Prayer of Adoration

I had an opportunity to serve as the liturgist today during our early / traditional worship service. This was the opening prayer of adoration I shared:

Dear God,

We come to you this day thankful for this holiday weekend, but remembering our need and desire for you amidst our busy schedules, our many commitments, and our own agendas. We give thanks to you this day, oh God, that you are real, and active, and alive in our lives and in the life of our church. We pray that you would peel back the scales from our eyes, so that we could fully behold you in your glory. After the mix the storms and humidity and clouds of last week Lord, you provided a beautiful Saturday for us yesterday. Help us see the beauty and majesty of your world every day not only in your creation that we can see, but in the relationships we have and the simple conversations in which we can engage this day. Help us to have the eyes of children this day, oh God, to see your creation with a fresh perspective. We give you thanks God for your provision, for our daily bread, and for the daily dose of faith you provide which helps us keep our eyes on Jesus instead of the crises and chaos of our world. It is in the holy name of your son, Jesus, that we pray, Amen

Narrated Sermon Sketchnote on Psalms 3

This is a sketchnote and narrated Sketchnote I created today in church as Lee Schmidt preached on Psalms 3:

“Lord, how many are my foes! How many rise up against me! Many are saying of me, “God will not deliver him.” But you, Lord, are a shield around me, my glory, the One who lifts my head high. I call out to the Lord, and he answers me from his holy mountain. I lie down and sleep; I wake again, because the Lord sustains me. I will not fear though tens of thousands assail me on every side. Arise, Lord! Deliver me, my God! Strike all my enemies on the jaw; break the teeth of the wicked. From the Lord comes deliverance. May your blessing be on your people.”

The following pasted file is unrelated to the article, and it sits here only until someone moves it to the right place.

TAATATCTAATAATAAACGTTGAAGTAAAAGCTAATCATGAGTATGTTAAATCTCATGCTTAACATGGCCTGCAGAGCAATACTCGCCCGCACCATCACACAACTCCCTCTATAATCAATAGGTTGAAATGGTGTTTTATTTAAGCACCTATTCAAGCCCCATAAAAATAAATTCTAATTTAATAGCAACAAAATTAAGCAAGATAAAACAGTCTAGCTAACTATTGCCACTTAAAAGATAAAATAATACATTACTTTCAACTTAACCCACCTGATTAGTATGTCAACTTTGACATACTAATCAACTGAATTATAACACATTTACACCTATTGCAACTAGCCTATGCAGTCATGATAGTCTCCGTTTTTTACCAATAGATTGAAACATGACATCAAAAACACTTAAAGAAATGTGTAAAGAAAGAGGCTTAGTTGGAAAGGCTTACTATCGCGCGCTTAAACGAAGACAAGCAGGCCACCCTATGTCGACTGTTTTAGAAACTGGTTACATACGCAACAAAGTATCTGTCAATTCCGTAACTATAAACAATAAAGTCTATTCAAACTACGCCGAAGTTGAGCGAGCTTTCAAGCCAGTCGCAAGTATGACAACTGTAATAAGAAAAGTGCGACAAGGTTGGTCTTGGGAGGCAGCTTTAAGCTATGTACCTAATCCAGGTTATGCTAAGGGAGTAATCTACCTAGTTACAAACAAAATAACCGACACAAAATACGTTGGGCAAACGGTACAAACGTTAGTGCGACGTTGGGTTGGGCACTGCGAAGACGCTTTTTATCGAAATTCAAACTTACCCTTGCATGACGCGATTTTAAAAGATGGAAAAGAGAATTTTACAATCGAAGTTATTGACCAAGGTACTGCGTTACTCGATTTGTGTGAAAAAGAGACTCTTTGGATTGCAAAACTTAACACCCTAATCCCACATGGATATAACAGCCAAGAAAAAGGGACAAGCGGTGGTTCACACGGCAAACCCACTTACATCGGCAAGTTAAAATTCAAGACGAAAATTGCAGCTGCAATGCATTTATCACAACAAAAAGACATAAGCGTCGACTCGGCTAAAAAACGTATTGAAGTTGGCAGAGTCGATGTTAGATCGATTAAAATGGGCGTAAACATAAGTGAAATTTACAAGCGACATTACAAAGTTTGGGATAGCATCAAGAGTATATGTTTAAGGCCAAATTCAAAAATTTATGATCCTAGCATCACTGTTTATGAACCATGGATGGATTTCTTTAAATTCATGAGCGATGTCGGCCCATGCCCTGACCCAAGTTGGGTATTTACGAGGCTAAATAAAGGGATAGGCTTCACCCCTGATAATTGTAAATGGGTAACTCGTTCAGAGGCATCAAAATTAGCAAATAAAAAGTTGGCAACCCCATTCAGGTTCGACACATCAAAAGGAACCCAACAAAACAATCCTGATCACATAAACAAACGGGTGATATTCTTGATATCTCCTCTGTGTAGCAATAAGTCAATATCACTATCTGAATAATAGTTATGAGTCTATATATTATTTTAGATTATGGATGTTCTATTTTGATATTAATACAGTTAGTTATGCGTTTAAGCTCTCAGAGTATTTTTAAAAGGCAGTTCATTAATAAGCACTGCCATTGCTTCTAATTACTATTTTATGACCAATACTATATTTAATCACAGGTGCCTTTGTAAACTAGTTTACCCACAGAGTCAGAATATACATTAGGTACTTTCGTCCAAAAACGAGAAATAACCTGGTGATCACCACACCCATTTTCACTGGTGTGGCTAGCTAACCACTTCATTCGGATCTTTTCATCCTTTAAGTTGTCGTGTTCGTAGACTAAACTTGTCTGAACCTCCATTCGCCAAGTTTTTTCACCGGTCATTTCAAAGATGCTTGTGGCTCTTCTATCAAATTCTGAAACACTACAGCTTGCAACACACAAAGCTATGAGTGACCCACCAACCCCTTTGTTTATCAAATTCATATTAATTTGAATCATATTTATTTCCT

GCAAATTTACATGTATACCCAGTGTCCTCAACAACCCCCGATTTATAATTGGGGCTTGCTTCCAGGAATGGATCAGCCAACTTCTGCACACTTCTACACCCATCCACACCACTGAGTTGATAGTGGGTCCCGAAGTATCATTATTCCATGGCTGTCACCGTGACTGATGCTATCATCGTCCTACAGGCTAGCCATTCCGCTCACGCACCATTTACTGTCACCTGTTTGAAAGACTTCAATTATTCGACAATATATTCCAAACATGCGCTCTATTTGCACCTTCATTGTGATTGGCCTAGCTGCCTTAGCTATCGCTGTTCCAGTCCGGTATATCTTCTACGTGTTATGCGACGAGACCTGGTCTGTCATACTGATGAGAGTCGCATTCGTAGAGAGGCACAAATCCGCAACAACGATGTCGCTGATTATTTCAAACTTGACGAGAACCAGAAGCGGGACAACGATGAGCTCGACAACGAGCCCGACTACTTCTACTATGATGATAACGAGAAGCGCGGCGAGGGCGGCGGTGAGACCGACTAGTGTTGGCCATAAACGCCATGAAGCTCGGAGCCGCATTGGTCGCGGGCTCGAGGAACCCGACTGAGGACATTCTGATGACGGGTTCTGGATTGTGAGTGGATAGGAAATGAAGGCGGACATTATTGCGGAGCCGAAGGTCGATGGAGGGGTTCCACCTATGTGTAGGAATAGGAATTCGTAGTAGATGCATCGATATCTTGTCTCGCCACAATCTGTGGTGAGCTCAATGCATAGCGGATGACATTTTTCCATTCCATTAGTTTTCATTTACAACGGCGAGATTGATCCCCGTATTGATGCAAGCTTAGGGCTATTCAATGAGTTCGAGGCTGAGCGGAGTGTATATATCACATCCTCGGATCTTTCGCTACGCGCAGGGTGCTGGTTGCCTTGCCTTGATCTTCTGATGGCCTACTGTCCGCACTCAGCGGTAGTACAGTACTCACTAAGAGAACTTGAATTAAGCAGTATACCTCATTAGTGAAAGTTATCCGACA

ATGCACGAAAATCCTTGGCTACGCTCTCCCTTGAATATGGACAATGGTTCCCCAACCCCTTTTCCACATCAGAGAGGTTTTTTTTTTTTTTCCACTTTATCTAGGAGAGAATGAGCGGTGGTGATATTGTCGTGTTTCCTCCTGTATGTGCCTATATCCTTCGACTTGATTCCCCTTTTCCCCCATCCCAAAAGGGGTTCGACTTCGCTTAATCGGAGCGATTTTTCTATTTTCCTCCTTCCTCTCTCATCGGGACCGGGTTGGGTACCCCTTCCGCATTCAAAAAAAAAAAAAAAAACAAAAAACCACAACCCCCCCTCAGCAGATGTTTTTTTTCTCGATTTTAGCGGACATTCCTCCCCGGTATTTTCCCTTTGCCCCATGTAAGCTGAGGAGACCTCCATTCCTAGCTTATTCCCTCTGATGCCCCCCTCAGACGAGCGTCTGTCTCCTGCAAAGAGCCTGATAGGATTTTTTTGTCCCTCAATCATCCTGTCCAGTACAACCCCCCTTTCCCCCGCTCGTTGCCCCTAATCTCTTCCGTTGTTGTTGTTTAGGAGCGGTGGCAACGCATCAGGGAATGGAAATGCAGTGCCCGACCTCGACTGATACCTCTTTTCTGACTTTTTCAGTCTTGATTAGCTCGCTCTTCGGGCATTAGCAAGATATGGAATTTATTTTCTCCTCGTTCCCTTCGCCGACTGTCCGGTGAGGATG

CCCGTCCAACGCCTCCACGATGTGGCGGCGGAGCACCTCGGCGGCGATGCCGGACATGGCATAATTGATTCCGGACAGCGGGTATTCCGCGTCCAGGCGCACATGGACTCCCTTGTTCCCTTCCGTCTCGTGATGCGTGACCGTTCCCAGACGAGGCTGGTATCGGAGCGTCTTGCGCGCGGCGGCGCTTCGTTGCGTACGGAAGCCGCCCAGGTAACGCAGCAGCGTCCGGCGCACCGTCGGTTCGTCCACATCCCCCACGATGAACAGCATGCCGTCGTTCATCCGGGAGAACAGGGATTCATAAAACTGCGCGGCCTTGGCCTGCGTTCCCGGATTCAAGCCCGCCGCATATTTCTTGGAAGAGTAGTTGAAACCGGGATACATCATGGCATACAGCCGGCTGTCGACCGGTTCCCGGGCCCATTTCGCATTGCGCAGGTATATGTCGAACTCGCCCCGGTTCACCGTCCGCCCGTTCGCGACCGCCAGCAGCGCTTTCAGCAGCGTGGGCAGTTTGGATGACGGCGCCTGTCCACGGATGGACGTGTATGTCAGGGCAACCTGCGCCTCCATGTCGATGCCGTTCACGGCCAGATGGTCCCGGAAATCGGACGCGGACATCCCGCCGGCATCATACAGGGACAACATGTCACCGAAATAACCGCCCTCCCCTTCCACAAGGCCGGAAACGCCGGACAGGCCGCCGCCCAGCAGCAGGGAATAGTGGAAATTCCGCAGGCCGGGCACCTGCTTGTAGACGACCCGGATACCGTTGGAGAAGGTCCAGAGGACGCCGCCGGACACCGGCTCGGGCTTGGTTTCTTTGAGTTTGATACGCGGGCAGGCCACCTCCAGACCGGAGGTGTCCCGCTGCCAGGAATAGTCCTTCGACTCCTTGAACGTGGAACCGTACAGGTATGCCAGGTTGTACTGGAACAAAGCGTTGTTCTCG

‭‭Psalm‬ ‭3:1-8‬ ‭NIV‬‬

Podcast10: Inspired By Mark Veasey

On December 26, 2014, Mark Veasey shared a little more about his testimony and journey of faith for our Friday Morning Men’s group at First Presbyterian Church of Edmond, Oklahoma. These are a few reflections about his presentation and message.

Inspired By Mark Veasey (podcast)

Surviving the Storms of Life Together

These are my notes from Tim and Ruthie Hast’s presentation, “Surviving the Storms of Life Together” at the Family Matters class on November 3, 2010 at First Presbyterian Church in Edmond, Oklahoma. MY THOUGHTS AND REFLECTIONS ARE IN ALL CAPS.

Storms happen
– don’t be surprised
– bad stuff can be what grows us

Romans 8:28
And we know that in all things God works for the good of those who love him, who have been called according to his purpose.

Types of storms
– self / other inflicted (cloud seeding)
– unavoidable (normal weather patterns)

Be prepared
– understand that you can’t anticipate everything, but don’t rule out anything
– “That could never happen to us”

we were counselors working with FEMA after the 1999 tornados in Oklahoma

Number of couples that don’t make it through the death of a child (staying together) is very high, something like 80%

We need to be prepared, assume something difficult is going to happen at some time
– now is the time to prepare
– like getting your tornado storm kit ready

Isolation in a tragedy can be even more devastating
– your community can become your storm shelter

Start now working on strengthening relationships
– with God
– with your mate
– support network

Talk about the What Ifs, like a fire escape plan

Whatever you want in life, if you have a dear cut picture of it, your mind will be moving toward it

One way weather the storms of life together is by having a clear vision of who you are as a couple
– who do we want to be
– if you get that together, that is like life insurance

Epitaph exercise is something I use with clients when they are involved with something they shouldn’t or don’t want to be
– live for your epitaph
– start with the end in mind

How do you want to be in a crisis?